Well that's a pretty tough one to answer. We've placed candidates from all kinds of academic backgrounds - English, Physics, Product Design, Scriptwriting and even Biology. The one thing they all had in common was their passion and enthusiasm for games.
A games designer might need to find out the top speed of particular car or decide the diameter of imaginary planet. What these things, and all the things a games designer may do, have in common is the person's ability to imagine, understand and communicate information effectively both in writing and verbally. Here's the fun part (and the bit most career advisors wouldn't want us to tell you): if you want to be a games designer you should play LOTS of games, watch LOTS of films and read LOTS of books/comics/poems/jokes/cereal boxes/...
Be committed! Are you mad about games?
Firstly, having a passion for games is absolutely crucial. Only the best candidates succeed and these candidates are totally committed. You need to be passionate about games. If you want to succeed in games it must be games that you want to make. It may seem as though every job advertised requires industry experience, but there are a limited number of places for candidates who have not worked in the games industry before.
Still with us? Then..
Make your CV scream games!
Make sure your CV screams out your objective of getting into the games industry! Write this at the top in your Objectives, Profile or Career Aims section tograb the reader's attention. Then, in the rest of your CV, emphasize anything you've done which is relevant and/or shows your enthusiasm for and interest in games - e.g. games designs and ideas (not the details, just the fact you've done some) and/or level designs or game mods you've done in your spare time.
Your hobbies and interests section is a great opportunity to show how keen you are. What type of games do you like? Any specific examples? Why? Here is the place to say! When you are playing think about what you like and don't like - in an interview you'll need to be prepared to talk about anything in your CV.
Don't be frightened of using agencies. Choose an agency which has a longstanding reputation in the games industry. A good agency will know exactly which companies are looking for what type of candidate. One call to an agency can save you many hours of time contacting every games company in the country. They are also an invaluable resource. Agencies look at CVs every day so they know what CV will get an interview and what won't. Ask their advice. Openness and honesty are crucial. Your agency is working for you; they should keep you fully informed.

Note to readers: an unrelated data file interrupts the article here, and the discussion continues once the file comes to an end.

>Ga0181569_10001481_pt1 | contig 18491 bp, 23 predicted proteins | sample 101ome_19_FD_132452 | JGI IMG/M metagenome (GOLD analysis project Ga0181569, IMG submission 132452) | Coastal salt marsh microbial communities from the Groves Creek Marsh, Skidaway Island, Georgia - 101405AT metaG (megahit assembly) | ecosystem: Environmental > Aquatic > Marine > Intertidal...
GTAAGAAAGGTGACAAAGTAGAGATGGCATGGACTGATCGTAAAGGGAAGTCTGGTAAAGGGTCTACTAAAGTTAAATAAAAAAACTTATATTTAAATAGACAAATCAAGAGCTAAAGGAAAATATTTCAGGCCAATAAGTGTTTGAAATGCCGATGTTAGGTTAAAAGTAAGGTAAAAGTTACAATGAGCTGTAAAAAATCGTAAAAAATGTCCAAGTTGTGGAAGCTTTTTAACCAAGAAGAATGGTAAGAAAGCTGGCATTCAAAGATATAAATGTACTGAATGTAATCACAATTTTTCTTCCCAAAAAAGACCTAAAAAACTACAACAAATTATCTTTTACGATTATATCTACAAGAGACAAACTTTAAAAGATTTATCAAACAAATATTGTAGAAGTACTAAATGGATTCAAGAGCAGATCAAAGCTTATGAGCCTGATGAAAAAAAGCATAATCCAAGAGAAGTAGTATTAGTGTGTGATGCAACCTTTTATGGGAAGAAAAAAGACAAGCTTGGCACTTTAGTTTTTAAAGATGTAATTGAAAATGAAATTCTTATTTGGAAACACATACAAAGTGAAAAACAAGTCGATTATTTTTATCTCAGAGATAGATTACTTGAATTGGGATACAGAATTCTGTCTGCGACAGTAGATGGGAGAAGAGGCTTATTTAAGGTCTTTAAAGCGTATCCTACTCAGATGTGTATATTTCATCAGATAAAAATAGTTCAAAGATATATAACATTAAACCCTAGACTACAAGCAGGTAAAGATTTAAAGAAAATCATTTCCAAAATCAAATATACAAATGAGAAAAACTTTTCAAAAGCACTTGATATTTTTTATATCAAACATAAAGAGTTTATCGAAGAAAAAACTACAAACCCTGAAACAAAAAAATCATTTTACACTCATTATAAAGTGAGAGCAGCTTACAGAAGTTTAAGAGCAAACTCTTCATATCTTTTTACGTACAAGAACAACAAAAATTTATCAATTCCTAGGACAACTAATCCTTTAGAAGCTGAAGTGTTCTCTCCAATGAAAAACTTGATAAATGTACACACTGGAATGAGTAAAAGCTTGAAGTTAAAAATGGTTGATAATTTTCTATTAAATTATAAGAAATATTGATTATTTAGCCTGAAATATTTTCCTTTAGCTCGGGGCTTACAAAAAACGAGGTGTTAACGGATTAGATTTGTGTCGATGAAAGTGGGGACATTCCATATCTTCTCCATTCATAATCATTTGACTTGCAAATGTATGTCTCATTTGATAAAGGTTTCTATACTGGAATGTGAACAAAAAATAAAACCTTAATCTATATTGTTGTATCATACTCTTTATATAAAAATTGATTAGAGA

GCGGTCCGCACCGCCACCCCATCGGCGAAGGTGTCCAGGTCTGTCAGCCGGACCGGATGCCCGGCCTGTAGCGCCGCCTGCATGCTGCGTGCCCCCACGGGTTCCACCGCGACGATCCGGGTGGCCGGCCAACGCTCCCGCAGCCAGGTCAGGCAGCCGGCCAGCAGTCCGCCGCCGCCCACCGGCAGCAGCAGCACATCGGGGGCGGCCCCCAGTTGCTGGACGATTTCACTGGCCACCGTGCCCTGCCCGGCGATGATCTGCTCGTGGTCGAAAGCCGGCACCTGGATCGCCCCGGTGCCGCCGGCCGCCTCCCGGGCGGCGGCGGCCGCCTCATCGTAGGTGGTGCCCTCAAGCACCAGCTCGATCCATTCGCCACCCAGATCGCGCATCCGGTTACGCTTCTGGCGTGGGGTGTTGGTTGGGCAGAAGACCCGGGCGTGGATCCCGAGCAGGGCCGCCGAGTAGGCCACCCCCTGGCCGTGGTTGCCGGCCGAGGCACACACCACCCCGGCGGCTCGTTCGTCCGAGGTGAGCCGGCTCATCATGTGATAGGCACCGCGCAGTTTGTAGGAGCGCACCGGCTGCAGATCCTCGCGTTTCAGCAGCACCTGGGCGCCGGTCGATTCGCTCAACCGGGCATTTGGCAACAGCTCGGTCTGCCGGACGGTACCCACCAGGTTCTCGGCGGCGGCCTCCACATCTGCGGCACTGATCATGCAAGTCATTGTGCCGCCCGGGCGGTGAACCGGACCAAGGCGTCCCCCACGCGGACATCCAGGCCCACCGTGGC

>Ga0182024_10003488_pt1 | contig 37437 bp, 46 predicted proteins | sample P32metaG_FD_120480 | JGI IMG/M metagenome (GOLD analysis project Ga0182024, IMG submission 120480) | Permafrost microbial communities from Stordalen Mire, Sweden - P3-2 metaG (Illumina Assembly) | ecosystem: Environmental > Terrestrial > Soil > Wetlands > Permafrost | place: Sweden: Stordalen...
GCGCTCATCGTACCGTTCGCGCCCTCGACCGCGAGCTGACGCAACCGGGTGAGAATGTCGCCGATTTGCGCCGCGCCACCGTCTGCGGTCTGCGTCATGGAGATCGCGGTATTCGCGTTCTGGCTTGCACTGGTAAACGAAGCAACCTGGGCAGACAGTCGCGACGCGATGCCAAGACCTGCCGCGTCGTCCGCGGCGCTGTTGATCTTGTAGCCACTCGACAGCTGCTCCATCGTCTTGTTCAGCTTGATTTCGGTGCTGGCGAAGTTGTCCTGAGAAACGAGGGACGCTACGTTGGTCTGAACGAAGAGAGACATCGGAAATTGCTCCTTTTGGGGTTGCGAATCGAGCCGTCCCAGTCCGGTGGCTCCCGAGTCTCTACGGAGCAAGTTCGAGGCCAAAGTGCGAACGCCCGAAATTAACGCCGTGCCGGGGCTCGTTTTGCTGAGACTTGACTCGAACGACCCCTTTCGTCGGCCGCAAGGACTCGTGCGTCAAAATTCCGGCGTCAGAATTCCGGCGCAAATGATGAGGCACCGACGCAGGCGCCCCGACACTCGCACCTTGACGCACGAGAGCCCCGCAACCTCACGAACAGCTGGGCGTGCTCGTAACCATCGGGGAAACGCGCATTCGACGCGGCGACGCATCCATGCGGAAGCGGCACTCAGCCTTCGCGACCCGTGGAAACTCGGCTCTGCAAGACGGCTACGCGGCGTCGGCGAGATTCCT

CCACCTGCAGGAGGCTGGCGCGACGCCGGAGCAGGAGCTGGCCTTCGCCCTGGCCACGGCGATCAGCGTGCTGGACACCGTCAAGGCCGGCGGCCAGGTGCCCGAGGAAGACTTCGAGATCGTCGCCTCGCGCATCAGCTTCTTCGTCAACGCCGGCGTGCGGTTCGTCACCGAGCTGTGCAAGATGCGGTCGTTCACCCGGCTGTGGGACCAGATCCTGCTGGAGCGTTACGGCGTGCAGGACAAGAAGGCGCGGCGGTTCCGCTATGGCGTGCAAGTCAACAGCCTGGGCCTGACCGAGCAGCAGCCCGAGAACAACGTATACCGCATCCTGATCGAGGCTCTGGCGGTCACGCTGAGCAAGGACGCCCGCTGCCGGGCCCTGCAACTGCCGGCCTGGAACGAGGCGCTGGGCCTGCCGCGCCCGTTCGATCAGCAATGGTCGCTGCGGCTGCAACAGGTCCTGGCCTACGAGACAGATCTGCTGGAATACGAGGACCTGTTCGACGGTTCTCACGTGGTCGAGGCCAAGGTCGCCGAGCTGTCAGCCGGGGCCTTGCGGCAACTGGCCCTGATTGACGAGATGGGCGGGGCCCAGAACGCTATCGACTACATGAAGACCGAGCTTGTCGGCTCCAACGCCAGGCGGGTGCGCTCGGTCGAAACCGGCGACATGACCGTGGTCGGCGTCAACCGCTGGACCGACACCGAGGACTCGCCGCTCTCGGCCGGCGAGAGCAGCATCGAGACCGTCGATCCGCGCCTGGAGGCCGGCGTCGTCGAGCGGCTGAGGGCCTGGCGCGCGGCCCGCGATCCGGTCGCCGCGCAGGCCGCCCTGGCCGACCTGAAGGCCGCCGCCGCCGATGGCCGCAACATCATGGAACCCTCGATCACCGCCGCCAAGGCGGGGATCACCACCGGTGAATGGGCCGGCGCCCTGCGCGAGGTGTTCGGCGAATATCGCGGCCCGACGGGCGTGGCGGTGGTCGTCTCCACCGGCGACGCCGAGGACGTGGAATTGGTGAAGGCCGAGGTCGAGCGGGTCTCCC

At Datascope we now send our candidates a username and password for logging in to our website so they can see how their applications are progressing. Once you have registered you will be able to see the names of the companies we have sent your details to, and any interviews in the pipeline. (We will of course phone and/or email you if a company would like to see you - the web login feature is in addition to this!) We believe we are the only agency to offer this service.
Prepare examples of your work
Games / level designers - Advice on sample work
Most companies would like to see some examples of your work. This often depends on the type of job you're going for so here's a run down of some of the work we've seen or been asked for by companies in the past:
This would normally be in the form of a full, single player level in one of the common level editors available (Worldcraft, UnrealEd, etc.) The things that people will be looking at are game-flow, NPC/weapon/item placement and overall gameplay of the level. Any written work done while designing the level will also be of interest.
Other Written Work
This could take the form of a simple game review or a comparison between two similar (or completely different!) games. What's important is that it demonstrates the way you think about games and analyse them.
Some companies will set candidates a design task, which would normally take the form of one of the design document elements listed above but working to a particular brief or subject matter.
*Note on Game Designs
Many companies are not interested in seeing your game ideas as part of your initial application. This is something they may ask for if they are interested in taking your application further. There are also some legal issues associated with original game designs that need to be addressed on an individual basis. The general rule is don't send a game idea to a games company unless you've been asked to as part of your application - they probably won't look at it - and it's even more unlikely they're going to make it their next project :)
Information by: http://www.datascope.co.uk/graduate_advice_design.html